Traders who called themselves “The Cartel” say they shouldn’t be prosecuted for rigging markets

It’s all a big misunderstanding, apparently

A former Barclays trader who was a member of an online chat room known as “The Cartel” is fighting back against claims he was involved in rigging foreign exchange markets.

Chat logs of conversations in the group - which was made up of traders from top banks in the UK including Citigroup, JP Morgan, UBS, RBS and Barclays - showed they colluded and boasted about rigging techniques.

This evidence was pivotal in the fines issued to major banks by the Financial Conduct Authority which totalled a huge £1.4bn, part of the $10bn in fines globally for rigging forex markets.

However, eight of the accused traders are fighting back in court, claiming authorities named them without fully investigating the details of the chat room.

They also claim investigators misinterpreted Cockney rhyming slang as proof of a code between the “Cartel” members.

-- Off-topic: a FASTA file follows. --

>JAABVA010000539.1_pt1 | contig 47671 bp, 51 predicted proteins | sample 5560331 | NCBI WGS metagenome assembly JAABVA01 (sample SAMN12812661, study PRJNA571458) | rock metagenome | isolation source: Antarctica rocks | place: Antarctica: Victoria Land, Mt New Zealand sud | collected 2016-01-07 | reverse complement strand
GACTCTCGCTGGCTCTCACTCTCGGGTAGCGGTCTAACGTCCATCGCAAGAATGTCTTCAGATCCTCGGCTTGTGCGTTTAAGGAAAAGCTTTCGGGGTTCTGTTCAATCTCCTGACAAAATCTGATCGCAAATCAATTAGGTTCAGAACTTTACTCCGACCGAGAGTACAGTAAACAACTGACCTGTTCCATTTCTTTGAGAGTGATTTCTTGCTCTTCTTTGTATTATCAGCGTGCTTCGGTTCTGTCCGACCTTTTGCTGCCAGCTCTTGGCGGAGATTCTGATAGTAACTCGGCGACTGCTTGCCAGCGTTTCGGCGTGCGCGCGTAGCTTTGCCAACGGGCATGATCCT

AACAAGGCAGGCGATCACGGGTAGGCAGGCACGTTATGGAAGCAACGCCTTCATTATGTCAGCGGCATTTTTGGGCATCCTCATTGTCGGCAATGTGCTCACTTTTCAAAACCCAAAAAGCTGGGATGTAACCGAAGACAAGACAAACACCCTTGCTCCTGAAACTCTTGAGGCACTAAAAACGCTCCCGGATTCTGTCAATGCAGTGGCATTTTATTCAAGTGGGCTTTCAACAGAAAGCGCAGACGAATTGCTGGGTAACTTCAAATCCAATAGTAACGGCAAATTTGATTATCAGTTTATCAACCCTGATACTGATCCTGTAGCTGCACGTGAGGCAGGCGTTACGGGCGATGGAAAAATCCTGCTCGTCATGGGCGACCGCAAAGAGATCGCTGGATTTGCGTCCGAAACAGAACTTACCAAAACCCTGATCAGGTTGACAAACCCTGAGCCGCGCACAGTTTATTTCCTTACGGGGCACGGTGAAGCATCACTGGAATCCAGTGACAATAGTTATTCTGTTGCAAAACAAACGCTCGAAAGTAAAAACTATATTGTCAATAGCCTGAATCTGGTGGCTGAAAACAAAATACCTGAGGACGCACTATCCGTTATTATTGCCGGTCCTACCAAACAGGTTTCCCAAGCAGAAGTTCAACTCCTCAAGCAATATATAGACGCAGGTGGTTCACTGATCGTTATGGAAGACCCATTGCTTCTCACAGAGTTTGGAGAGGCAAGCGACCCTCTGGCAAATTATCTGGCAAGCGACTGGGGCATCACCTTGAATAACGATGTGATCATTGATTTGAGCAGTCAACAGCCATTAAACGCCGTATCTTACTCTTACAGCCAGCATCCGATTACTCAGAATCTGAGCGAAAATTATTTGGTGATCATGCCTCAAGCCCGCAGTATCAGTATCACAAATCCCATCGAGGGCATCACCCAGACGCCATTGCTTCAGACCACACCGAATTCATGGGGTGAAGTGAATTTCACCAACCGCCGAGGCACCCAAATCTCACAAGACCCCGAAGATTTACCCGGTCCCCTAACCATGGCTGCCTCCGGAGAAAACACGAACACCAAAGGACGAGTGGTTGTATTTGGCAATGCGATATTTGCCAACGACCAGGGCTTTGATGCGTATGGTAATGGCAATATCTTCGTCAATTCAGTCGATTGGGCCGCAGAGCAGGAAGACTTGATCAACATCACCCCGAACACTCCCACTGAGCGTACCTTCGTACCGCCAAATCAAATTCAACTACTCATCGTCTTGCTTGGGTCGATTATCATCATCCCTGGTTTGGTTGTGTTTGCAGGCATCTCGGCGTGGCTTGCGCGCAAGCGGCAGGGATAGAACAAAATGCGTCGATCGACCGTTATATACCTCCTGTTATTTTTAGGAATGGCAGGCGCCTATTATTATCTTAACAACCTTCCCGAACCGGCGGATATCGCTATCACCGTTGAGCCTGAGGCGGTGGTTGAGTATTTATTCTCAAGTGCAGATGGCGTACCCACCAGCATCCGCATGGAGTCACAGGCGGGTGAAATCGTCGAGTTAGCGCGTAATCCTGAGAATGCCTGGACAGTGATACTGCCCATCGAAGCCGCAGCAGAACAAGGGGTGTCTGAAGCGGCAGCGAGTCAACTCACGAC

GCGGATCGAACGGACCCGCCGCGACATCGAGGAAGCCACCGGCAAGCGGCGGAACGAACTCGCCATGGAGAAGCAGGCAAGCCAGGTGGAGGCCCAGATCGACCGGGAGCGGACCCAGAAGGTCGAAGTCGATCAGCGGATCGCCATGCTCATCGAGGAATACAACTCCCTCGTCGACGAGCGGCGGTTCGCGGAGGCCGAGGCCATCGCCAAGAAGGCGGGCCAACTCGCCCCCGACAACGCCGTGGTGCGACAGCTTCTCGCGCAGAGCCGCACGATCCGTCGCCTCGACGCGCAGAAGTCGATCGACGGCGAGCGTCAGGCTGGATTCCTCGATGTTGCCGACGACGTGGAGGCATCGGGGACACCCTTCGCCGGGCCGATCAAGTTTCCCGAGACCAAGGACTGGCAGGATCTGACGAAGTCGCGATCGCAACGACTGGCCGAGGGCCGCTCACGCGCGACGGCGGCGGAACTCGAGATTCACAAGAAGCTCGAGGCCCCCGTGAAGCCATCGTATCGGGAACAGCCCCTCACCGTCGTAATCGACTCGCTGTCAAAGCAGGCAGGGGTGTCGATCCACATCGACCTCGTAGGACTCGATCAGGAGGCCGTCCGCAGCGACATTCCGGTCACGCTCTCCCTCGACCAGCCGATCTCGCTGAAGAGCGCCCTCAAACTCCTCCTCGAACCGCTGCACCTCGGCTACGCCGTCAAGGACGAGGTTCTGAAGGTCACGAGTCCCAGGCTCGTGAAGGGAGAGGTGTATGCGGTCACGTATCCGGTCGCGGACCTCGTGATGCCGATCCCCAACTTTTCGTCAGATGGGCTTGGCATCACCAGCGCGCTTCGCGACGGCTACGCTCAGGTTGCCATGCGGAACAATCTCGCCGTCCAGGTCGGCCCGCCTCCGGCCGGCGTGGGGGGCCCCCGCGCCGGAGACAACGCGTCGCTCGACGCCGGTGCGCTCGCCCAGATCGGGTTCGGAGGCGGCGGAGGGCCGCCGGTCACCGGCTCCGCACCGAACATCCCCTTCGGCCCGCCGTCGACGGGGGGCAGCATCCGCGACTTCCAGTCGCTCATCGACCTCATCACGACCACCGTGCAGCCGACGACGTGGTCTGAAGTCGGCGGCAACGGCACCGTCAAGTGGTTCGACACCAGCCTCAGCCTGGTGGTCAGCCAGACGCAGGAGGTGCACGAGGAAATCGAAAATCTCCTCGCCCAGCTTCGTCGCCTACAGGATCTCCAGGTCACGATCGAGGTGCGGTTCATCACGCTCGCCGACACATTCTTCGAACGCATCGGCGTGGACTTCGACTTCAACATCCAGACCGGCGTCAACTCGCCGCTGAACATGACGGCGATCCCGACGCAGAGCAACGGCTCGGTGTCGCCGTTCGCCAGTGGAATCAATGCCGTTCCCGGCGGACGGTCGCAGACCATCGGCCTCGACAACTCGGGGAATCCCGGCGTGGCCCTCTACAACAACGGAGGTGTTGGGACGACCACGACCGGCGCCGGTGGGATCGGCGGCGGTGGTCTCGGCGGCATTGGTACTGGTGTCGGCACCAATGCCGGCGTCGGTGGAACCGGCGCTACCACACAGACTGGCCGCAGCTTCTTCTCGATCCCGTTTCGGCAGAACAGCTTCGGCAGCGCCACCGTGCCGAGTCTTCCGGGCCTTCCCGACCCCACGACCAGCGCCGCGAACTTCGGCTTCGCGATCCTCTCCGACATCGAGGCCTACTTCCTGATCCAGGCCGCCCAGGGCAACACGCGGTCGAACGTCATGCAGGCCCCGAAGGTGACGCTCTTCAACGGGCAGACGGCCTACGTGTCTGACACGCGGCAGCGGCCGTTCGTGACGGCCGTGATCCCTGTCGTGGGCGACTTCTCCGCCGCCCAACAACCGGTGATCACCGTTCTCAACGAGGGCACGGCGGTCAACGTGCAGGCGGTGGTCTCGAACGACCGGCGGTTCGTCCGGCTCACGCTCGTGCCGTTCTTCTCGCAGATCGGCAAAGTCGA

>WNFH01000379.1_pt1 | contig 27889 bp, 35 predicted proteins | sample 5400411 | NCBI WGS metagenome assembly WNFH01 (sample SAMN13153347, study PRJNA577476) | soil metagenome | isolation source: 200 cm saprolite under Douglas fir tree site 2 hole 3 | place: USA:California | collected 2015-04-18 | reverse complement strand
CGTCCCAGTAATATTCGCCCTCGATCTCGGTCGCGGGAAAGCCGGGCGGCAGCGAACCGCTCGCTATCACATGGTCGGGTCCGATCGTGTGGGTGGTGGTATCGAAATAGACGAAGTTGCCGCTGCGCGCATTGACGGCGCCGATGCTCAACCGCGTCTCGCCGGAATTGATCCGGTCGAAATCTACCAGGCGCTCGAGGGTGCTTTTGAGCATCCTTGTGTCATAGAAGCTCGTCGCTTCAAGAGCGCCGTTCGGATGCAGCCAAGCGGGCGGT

In court, a lawyer for Chris Ashton, one of the traders, said: “For there to be public confidence, it is important that regulatory action is based on a sound evidential basis; here we have significant doubts that there was any proper investigation.

“It’s quite possible that the settlements — which have had such a disastrous effect on the reputation of the City of London — may simply have been based on a set of facts that simply did not exist.”

The traders are now being investigated for criminal wrongdoing by the Serious Fraud Office.

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